January 17, 2018

Tolstoy Reborn

On this day in 1881, Count Leo Tolstoy donned his peasant coat and homemade bark shoes, gathered his walking staff and two bodyguards, and set out from his estate for the Optina Pustyn monastery. Tolstoy was a national hero for his two masterpieces -- War and Peace (1869), Anna Karenina (1877) -- but already in the grip of the religious-political mania which would dominate his writing and trouble his life over the last three decades. In A Confession, written shortly after his pilgrimage to Optina Pustyn, Tolstoy portrays himself to be doubtful of his accomplishments, troubled by guilt, and ready to be born again:
    I cannot recall those years without horror, loathing, and heart-rending pain. I killed people in war, challenged men to duels with the purpose of killing them, and lost at cards; I squandered the fruits of the peasants' toil and then had them executed; I was a fornicator and a cheat. Lying, stealing, promiscuity of every kind, drunkenness, violence, murder -- there was not a crime I did not commit...Thus I lived for ten years.
Biographer A. N. Wilson may be right that "the progress from artist to sage or holy man, which, to western readers seems embarrassing or a bit of a bore, is a fairly common phenomenon among Russian writers," but Tolstoy went at it with typical excess. Intellectually, this not only meant a series of books and pamphlets on religious, social and aesthetic issues but a denunciation of all his other writing. (And not just his own masterpieces: on one famous occasion Tolstoy told his friend Chekhov that his plays were as bad as Shakespeare's.) In practical terms, all this meant living according to Sermon-on-the Mount austerity and peasant simplicity -- abstaining from alcohol, tobacco, meat and sex, and agreeing to neither serve in the military nor cast a political vote.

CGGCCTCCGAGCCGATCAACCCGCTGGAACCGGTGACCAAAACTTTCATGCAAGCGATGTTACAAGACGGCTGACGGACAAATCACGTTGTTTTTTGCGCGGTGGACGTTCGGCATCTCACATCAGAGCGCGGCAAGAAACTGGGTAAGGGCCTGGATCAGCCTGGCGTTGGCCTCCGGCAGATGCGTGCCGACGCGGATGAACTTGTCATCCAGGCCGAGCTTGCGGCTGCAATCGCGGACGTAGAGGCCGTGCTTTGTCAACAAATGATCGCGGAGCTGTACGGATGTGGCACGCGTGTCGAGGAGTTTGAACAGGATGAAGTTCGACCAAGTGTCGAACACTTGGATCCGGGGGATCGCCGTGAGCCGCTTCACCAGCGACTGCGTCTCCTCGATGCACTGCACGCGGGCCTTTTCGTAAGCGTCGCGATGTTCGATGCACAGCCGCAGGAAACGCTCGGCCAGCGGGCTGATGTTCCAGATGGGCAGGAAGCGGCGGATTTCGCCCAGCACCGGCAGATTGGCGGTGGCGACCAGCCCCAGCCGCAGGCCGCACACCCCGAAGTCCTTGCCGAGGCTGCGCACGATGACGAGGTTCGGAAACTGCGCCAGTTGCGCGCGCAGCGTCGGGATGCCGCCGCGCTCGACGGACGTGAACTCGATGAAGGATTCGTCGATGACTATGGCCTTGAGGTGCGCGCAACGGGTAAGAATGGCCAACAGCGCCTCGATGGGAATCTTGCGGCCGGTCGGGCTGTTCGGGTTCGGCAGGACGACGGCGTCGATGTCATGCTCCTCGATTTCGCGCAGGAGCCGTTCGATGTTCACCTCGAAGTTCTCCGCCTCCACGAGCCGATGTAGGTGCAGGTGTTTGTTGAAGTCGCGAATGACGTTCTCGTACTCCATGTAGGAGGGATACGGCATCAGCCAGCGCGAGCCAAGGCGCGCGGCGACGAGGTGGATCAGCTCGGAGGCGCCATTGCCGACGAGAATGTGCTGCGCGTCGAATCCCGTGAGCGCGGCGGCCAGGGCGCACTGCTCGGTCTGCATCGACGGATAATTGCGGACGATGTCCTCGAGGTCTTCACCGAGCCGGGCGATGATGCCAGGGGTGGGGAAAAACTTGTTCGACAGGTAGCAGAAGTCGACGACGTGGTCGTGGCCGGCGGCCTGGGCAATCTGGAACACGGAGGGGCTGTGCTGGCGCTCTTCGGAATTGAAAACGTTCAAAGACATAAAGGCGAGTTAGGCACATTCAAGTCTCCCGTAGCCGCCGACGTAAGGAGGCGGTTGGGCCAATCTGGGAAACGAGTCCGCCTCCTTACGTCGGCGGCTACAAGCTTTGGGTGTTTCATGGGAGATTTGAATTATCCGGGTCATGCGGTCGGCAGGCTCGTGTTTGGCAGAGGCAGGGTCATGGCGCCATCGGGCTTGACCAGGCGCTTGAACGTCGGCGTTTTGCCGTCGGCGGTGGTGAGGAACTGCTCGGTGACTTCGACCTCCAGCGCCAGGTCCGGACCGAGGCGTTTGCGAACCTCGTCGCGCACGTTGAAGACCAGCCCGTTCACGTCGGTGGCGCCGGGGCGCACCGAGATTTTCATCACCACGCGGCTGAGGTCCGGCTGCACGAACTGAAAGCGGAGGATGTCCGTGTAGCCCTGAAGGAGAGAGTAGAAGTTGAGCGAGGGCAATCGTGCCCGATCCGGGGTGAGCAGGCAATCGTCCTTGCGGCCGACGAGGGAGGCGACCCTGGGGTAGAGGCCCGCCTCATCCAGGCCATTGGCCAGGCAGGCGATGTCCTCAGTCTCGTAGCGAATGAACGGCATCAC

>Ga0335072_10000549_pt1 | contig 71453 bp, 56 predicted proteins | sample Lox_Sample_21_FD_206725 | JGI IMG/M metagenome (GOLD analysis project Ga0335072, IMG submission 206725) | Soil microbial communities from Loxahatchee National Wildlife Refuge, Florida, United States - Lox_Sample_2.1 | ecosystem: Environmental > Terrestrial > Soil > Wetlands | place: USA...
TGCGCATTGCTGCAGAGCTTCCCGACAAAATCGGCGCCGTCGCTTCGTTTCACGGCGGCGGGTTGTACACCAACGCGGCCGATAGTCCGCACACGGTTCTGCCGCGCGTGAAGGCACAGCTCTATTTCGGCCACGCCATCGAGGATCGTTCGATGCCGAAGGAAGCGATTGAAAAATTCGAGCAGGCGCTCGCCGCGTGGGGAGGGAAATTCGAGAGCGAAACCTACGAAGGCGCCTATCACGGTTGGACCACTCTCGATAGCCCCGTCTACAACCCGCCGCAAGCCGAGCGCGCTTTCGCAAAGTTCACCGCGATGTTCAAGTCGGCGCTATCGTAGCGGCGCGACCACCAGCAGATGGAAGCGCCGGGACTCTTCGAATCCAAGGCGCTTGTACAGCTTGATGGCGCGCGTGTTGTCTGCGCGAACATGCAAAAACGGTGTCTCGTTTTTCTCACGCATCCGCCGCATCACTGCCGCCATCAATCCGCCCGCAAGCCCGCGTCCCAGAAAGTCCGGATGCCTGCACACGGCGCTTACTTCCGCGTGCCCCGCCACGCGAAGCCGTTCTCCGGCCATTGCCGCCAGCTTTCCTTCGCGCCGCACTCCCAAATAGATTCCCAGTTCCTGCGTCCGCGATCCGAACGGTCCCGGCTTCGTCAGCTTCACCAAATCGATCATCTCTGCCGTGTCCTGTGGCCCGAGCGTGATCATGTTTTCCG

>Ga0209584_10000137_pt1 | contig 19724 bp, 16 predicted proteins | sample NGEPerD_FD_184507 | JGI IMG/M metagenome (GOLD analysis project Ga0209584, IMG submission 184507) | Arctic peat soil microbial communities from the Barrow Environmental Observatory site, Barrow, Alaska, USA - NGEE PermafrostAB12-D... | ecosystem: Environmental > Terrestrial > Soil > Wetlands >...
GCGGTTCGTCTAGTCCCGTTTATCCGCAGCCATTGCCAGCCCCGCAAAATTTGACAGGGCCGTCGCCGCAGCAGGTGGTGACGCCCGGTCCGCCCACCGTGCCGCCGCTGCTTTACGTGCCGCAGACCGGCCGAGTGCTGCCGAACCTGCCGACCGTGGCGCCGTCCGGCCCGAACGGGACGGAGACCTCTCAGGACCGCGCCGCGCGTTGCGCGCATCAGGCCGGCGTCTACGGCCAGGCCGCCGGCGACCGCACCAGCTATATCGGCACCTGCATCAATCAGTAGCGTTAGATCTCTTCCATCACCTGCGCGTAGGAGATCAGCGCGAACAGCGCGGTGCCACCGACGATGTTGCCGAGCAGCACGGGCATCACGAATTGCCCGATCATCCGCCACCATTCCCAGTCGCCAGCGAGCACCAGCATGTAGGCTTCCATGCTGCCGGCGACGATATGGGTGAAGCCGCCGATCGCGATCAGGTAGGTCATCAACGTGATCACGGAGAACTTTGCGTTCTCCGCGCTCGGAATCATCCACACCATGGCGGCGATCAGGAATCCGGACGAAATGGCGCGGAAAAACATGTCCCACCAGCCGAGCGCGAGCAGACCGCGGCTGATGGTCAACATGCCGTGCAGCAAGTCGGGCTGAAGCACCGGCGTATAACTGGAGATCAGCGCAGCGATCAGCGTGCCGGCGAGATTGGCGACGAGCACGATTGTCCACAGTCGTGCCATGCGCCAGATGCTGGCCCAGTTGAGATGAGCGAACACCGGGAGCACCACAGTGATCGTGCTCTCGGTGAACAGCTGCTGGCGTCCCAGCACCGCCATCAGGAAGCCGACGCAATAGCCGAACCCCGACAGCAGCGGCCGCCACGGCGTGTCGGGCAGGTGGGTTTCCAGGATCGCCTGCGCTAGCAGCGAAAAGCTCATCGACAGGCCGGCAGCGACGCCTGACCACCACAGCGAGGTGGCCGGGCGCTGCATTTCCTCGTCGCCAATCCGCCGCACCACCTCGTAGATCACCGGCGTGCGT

Although many in Russia and around the world regarded Tolstoy as a moral leader and prophet –- his estate became a place of pilgrimage itself -- his wife and children were less enthusiastic. In the end, the marriage that had been so important to the creation of the great novels was in ruins. At the age of eight-two, Tolstoy "escaped" his wife, Sonya, in the middle of the night, setting of with several attendants to some unclear destination to live in reclusion, his route including one last visit to the Optina Pustyn monastery. The Tolstoys' marriage was ever volatile, but this last crisis proved calamitous for both: Sonya carried through with her hysterical threats by attempting to drown and starve herself; Tolstoy became ill while travelling and died in a railway station, refusing to the end to see his wife, who had waited for days outside the stationmaster's hut begging for admission. From Tolstoy's farewell note to her, written on the night of his departure:
    ... My position in the house is becoming and has become unbearable. Apart from everything else, I can no longer live in these conditions of luxury in which I have been living, and I am doing what old men of my age commonly do: leaving this worldly life in order to live out my last days in peace and solitude.

    Please try to understand this and do not follow me if you learn where I am.... I thank you for your honorable forty-eight years of life with me, and I beg you to forgive me for anything in which I have been at fault toward you, as I with all my soul forgive you for any wrong you have done me. I advise you to reconcile yourself with the new position in which my departure places you....

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